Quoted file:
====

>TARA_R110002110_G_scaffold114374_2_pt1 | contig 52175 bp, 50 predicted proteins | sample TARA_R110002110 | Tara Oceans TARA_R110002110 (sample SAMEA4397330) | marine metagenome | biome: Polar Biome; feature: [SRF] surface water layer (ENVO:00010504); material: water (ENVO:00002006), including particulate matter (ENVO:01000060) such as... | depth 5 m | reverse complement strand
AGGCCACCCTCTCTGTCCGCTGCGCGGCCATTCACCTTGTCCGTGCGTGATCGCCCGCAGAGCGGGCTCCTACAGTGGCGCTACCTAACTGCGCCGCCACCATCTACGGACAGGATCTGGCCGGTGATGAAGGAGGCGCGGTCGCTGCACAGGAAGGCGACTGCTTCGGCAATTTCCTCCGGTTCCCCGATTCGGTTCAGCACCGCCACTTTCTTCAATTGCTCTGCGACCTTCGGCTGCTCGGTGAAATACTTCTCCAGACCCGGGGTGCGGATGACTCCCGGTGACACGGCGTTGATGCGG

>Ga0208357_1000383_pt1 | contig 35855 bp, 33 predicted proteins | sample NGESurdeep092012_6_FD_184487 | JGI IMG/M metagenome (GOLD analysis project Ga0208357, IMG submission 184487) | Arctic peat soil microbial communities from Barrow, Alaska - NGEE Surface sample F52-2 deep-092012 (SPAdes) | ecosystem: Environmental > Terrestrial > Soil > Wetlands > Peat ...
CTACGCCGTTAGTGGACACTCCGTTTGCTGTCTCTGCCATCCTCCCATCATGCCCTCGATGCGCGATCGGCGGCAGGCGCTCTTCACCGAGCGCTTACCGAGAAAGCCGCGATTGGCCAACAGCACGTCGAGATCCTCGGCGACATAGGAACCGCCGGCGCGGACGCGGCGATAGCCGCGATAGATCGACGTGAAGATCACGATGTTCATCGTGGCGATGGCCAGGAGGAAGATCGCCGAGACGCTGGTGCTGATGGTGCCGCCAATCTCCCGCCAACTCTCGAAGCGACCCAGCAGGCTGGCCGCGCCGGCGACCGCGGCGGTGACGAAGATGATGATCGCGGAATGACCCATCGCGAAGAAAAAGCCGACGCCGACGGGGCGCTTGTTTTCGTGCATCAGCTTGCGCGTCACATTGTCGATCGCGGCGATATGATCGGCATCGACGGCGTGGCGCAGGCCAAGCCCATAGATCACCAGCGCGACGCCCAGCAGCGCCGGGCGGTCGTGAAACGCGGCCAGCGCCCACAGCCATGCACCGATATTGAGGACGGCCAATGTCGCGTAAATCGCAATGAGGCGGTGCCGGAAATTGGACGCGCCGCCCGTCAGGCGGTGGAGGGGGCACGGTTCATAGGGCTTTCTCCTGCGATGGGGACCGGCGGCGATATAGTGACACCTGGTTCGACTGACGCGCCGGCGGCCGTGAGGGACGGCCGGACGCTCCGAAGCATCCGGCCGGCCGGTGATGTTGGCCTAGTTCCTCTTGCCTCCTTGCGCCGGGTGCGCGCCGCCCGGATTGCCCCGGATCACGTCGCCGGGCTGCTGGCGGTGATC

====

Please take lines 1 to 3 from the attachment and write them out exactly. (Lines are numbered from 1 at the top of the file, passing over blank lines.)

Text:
>TARA_R110002110_G_scaffold114374_2_pt1 | contig 52175 bp, 50 predicted proteins | sample TARA_R110002110 | Tara Oceans TARA_R110002110 (sample SAMEA4397330) | marine metagenome | biome: Polar Biome; feature: [SRF] surface water layer (ENVO:00010504); material: water (ENVO:00002006), including particulate matter (ENVO:01000060) such as... | depth 5 m | reverse complement strand
AGGCCACCCTCTCTGTCCGCTGCGCGGCCATTCACCTTGTCCGTGCGTGATCGCCCGCAGAGCGGGCTCCTACAGTGGCGCTACCTAACTGCGCCGCCACCATCTACGGACAGGATCTGGCCGGTGATGAAGGAGGCGCGGTCGCTGCACAGGAAGGCGACTGCTTCGGCAATTTCCTCCGGTTCCCCGATTCGGTTCAGCACCGCCACTTTCTTCAATTGCTCTGCGACCTTCGGCTGCTCGGTGAAATACTTCTCCAGACCCGGGGTGCGGATGACTCCCGGTGACACGGCGTTGATGCGG

>Ga0208357_1000383_pt1 | contig 35855 bp, 33 predicted proteins | sample NGESurdeep092012_6_FD_184487 | JGI IMG/M metagenome (GOLD analysis project Ga0208357, IMG submission 184487) | Arctic peat soil microbial communities from Barrow, Alaska - NGEE Surface sample F52-2 deep-092012 (SPAdes) | ecosystem: Environmental > Terrestrial > Soil > Wetlands > Peat ...